In one of his most widespread texts, published in 1983 and entitled Oedipal pact, social pact,[4] Hélio Pellegrino proposes a review of Freudian thought regarding the civilizing process. Freud, as we know, made a precise diagnosis of civilization based on the paradigm of the capitalist system, which would require the inclusion of the injunctions of the class struggle in considerations about the subjective constitution and the social bond. Starting from capitalism, according to Hélio Pellegrino, Freud did not realize that “the intensity of repression exists not only as a function of the demands of the civilizing process, but of social injustice, which must be guaranteed – and maintained – by force”.[4]

In other words, when we talk about the civilizing process, we are not starting from a universal, abstract model free from the material conditions of existence. On the contrary, the starting point is the unequal distribution of such conditions, and it is up to psychoanalysis not to naturalize inequalities as if they were part of the process towards “civilization”.

If the worker is disrespected by an unjust society, it is the social pact itself that is at risk: “Society can only be preserved – and respected – by the worker to the extent that he respects and preserves him. If the worker is despised and attacked by society, he will tend to despise and attack it to the breaking point. At best, this rupture could lead the worker to become a revolutionary.” As for psychoanalysis, does it come closer to the spearhead of the bourgeoisie, sharpening the terms of class struggle, or revolution?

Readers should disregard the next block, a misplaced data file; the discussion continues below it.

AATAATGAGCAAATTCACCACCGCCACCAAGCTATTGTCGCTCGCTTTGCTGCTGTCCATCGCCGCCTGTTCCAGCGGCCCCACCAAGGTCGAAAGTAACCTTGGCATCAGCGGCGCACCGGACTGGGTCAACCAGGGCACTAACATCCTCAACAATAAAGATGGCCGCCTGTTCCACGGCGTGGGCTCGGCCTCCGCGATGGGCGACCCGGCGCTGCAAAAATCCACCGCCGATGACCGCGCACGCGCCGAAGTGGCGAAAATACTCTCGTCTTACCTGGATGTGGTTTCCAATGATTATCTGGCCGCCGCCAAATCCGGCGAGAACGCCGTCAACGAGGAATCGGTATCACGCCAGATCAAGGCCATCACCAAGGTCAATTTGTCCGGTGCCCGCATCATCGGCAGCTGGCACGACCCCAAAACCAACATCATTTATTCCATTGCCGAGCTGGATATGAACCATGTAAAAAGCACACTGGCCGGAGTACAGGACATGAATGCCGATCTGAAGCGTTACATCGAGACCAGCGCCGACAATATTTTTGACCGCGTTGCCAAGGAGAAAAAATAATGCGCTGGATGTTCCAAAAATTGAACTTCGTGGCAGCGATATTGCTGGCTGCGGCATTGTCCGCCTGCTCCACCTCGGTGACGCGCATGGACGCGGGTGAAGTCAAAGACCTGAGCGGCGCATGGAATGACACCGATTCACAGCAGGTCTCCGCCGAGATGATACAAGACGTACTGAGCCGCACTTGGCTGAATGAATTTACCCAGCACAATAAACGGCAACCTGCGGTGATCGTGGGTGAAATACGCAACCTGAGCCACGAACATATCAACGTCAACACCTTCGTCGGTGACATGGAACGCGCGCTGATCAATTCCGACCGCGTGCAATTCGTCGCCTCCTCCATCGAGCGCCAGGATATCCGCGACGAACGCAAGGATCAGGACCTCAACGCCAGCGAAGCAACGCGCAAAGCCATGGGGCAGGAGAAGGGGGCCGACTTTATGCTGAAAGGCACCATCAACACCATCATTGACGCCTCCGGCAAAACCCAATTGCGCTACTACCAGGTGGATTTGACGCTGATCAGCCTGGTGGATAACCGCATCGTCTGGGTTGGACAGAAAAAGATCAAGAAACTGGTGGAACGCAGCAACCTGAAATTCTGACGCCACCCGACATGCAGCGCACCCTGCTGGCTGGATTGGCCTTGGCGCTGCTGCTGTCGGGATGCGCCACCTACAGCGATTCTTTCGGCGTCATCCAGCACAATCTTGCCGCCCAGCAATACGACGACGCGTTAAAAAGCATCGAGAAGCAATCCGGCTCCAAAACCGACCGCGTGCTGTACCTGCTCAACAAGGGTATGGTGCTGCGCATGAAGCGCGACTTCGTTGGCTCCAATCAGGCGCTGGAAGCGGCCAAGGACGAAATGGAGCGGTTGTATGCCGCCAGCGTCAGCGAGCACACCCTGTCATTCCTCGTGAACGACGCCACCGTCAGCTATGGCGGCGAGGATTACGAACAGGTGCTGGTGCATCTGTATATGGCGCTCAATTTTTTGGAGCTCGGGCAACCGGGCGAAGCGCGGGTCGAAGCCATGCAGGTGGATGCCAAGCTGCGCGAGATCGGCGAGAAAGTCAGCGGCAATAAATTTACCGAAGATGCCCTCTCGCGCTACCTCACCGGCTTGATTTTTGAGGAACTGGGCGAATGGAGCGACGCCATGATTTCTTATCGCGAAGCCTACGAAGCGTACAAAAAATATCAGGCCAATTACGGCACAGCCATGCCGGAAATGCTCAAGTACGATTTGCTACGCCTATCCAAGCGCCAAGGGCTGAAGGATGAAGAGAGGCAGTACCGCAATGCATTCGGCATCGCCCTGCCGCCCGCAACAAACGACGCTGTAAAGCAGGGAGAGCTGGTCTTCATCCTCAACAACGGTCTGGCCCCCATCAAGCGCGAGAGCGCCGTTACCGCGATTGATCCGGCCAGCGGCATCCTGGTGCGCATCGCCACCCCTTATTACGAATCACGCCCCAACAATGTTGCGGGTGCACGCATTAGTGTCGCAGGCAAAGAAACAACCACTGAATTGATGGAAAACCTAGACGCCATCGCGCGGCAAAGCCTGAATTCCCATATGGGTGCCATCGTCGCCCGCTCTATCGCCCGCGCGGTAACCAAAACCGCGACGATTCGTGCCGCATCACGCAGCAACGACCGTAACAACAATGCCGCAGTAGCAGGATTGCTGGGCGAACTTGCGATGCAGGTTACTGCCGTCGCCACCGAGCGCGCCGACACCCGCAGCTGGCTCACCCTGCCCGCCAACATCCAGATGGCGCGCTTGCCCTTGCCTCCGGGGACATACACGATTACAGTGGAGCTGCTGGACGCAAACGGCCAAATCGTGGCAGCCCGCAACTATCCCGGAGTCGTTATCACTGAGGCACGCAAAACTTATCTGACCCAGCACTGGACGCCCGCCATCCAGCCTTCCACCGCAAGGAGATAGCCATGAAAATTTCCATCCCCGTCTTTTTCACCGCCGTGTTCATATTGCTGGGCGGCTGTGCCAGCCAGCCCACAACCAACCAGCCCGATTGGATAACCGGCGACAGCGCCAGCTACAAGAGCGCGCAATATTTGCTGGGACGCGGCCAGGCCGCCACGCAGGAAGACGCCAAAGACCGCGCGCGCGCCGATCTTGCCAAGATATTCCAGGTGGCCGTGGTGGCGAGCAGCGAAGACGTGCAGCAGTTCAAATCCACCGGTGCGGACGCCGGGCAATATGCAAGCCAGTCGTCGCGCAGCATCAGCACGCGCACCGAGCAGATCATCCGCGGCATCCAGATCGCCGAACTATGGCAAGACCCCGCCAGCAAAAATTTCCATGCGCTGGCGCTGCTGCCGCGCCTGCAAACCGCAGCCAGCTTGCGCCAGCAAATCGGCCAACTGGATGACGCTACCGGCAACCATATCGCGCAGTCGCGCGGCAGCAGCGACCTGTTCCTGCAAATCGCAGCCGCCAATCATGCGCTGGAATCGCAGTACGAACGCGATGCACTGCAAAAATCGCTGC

Psychoanalysis brings with it both possibilities. On the one hand, it tends to reproduce and reinforce social inequalities, by holding the subject excessively responsible and disregarding social and historical factors that contribute to psychological suffering. Furthermore, the high cost of psychoanalytic treatment makes it inaccessible to the majority of the population.

On the other hand, when used in a critical and implicated way, psychoanalysis can be a powerful tool for gaining autonomy, thought of here not as a release from the other, as individualist rhetoric disseminates, but as freedom that is gained in the relationship with the other. another, recognizing it.[5] However, one of the biggest obstacles to this process is the psychoanalyst himself and his class resistance. In this regard, colleague Miriam Debieux Rosa points out the interdependence between the subject's place of speech and the psychoanalyst's place of listening.[6]

She highlights that the differences between the social and economic realities of the analyst and the patient can compromise the analyst's ability to listen, leading to a resistance to understanding suffering and recognizing forms of expression of conflicts that do not fit into the typical experiences of class patients. medium/high.

It is important to note that the majority of psychoanalysts belong to the economic elite, which can contribute to the perpetuation of the oppression of subjects who are denied sharing in the social pact. In this context, class resistance appears as a result of a conflict of loyalty, implying complicity with dominant power structures that tend to favor certain knowledge and practices to the detriment of others.